Singular Spirits. Part I: Mendis Special Ceylon Arrack

I intend a short series highlighting spirits I keep in the cabinet, but only try occasionally, maybe two or three times a year. The first is Mendis Arrack, from Sri Lanka. Sri Lanka of course is the former British Ceylon, long a Crown colony and independent since 1948.

I’ve mentioned Sri Lanka in connection with beer and tea, but not spirits. A compact history of spirits production in Sri Lanka is offered in this useful essay at Wikipedia. There are four spirits producers in the country specializing in the country’s distinctive arrack.

Similar terms to arrack, of course, are known elsewhere in the world, especially arak of the Middle East, but here I refer to Sri Lanka’s spirit, which is distilled from the running sap of coconut flowers. The sap is collected by expert “toddy tappers”.

The leading producer is Distillers Company of Sri Lanka, or DCSL. In an impressive annual report of 2019-2020. DCSL outlined the history of arrack. A brief extract:

 

The Sri Lankan flavour that lingers on… The pristine ambrosia-like qualities of Sri Lanka’s unique coconut arrack can be traced back many centuries, finding mention in early literature – “…liquor drawn from the coconut flower”. This renowned beverage is steeped in legend and tradition, making it one of the most celebrated offerings from Sri Lanka to the world. Sri Lankan coconut arrack is undeniably one of the purest naturally derived alcoholic beverages in the world, distilled through a natural fermentation process. Sri Lanka has perfected the technique of making coconut arrack through the years. Today, it has acquired the perfect balance for the discerning palate and coconut arrack reigns as the alcoholic beverage of choice in the country.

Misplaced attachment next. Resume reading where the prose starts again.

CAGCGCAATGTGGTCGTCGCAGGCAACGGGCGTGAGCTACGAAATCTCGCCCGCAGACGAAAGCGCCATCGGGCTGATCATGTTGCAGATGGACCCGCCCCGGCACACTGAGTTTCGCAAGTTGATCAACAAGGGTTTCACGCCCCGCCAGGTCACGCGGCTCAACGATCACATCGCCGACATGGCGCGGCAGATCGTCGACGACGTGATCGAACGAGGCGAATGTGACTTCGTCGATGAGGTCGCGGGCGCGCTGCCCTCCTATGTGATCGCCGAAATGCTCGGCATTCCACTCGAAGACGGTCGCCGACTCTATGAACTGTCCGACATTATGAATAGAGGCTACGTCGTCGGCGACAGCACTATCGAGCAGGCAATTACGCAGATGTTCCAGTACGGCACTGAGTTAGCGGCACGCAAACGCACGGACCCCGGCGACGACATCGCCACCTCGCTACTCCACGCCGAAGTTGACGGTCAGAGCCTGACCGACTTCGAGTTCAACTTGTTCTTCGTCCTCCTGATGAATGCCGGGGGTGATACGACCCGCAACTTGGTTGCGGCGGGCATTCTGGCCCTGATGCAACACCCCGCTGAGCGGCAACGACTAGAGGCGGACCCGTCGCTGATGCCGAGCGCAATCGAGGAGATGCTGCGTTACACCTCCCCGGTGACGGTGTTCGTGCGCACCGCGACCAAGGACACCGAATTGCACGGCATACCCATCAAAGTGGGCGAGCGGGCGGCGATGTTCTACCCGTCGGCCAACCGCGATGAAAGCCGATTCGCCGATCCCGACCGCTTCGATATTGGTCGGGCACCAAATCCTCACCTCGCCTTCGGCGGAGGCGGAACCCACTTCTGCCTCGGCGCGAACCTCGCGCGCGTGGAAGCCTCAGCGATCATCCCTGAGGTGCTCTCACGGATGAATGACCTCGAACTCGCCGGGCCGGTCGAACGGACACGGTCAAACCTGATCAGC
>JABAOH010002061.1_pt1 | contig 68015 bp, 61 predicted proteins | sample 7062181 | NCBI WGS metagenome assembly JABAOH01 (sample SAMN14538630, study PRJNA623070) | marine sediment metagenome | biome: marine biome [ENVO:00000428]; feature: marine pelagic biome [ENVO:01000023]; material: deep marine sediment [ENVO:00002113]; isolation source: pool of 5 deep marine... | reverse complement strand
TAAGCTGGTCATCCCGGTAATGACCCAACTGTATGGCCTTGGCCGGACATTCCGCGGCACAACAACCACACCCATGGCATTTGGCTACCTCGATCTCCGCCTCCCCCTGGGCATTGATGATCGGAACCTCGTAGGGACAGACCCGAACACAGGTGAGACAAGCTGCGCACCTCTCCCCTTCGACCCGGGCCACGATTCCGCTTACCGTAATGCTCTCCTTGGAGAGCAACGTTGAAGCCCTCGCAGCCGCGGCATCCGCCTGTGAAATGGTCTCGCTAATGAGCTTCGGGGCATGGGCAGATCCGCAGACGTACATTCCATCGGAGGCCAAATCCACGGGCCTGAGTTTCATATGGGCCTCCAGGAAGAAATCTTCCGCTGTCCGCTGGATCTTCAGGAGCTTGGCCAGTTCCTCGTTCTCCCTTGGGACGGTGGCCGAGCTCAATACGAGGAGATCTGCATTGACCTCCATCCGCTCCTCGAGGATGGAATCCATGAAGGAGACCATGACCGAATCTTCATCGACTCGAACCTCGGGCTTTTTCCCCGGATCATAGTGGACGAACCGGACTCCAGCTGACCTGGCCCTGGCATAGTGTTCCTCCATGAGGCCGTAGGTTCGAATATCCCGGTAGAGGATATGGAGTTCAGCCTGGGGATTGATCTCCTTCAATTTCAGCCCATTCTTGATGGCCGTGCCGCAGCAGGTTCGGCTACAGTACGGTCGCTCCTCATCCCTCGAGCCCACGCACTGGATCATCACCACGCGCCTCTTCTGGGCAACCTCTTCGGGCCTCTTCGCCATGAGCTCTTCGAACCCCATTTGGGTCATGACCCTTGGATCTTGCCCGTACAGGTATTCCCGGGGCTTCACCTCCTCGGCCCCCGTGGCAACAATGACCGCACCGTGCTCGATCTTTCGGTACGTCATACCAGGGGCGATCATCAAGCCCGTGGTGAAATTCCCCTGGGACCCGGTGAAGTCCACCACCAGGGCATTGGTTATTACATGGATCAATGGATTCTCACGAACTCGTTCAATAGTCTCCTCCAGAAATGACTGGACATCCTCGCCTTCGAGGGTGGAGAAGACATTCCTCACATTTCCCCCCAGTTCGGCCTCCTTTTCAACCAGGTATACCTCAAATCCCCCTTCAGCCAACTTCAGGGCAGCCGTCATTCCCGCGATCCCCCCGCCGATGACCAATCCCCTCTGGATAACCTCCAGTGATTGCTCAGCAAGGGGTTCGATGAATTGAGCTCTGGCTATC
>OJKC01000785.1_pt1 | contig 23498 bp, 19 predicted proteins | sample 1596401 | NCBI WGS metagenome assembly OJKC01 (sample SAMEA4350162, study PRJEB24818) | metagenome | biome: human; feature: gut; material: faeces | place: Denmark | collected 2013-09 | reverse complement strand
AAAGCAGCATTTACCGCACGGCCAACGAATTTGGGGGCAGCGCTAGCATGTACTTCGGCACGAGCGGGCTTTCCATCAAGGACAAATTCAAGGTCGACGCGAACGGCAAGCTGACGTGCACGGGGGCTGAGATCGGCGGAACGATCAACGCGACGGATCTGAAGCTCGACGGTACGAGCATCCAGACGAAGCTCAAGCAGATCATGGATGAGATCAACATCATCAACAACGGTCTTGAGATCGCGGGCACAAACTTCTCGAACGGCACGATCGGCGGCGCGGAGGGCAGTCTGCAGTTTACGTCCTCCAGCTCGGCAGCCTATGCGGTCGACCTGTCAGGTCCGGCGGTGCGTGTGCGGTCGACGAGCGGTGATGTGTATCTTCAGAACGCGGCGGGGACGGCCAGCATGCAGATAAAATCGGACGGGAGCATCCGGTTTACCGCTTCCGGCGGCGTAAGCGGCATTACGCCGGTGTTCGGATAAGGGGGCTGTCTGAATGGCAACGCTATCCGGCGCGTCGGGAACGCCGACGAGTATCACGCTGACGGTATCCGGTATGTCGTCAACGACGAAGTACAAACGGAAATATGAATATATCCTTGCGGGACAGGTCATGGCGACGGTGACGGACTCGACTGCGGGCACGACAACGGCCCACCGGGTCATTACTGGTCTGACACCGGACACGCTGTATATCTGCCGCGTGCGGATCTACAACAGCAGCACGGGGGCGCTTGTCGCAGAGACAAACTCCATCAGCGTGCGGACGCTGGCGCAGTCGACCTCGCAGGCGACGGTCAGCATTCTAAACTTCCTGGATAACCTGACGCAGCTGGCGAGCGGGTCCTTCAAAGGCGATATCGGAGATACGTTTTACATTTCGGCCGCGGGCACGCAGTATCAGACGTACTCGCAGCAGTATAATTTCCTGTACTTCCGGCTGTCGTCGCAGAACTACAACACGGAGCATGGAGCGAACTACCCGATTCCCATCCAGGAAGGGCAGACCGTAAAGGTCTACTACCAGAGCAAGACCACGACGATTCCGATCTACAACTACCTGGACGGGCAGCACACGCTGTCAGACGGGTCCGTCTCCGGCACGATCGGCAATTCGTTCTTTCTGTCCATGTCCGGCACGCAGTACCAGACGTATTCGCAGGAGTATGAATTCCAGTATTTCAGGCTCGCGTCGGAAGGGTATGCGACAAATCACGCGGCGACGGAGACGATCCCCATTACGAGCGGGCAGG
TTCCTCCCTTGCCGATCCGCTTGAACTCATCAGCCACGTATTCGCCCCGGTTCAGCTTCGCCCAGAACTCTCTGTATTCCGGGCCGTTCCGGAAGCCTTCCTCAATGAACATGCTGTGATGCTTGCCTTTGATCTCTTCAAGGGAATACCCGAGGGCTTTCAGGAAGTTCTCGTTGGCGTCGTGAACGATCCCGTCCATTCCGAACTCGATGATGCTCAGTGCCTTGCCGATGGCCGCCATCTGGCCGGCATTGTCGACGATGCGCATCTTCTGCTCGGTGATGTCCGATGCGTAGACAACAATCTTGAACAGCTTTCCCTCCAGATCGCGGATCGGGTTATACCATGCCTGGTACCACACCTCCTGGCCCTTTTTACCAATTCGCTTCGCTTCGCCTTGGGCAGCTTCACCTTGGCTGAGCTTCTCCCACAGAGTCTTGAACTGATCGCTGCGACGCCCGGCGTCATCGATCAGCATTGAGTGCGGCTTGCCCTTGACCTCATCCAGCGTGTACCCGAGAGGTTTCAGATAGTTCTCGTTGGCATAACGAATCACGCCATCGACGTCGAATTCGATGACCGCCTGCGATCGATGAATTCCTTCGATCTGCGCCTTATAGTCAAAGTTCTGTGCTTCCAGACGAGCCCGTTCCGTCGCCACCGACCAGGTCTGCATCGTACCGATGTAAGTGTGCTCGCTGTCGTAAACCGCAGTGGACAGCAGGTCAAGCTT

With an attractive art layout the report goes on to describe the production technique, and pictures ten brands and qualities of the company. One is described as:

SRI LANKA ARRACK

A 100% coconut spirit, matured in Halmilla vats, producing a woody character and exceptional smoothness.

DCSL is by far the largest producer of arrack in Sri Lanka. Second in rank is IDL, or International Distillers Limited. Both are reputed for high quality. The attractive halmilla vats at IDL can be seen in excellent photos in this site, based in Italy it appears and possibly the importer there for this producer.

The vat staves and dark brown colour reminded me of mahogany. The wood when new is lighter, a species widespread through Southeast Asia. It is used for building and many other purposes.

The text states some oak is used to age the spirit as well, while elsewhere in the site teak is also mentioned (the main page where the company history is limned). Halmilla is the classic wood.

It offers the right degree of porosity and staunchness, while giving a characteristic flavour. The spirit is distilled by producers with the usual mix (in international distilling) of pot and columnar stills. So both “straight” and blended versions are available.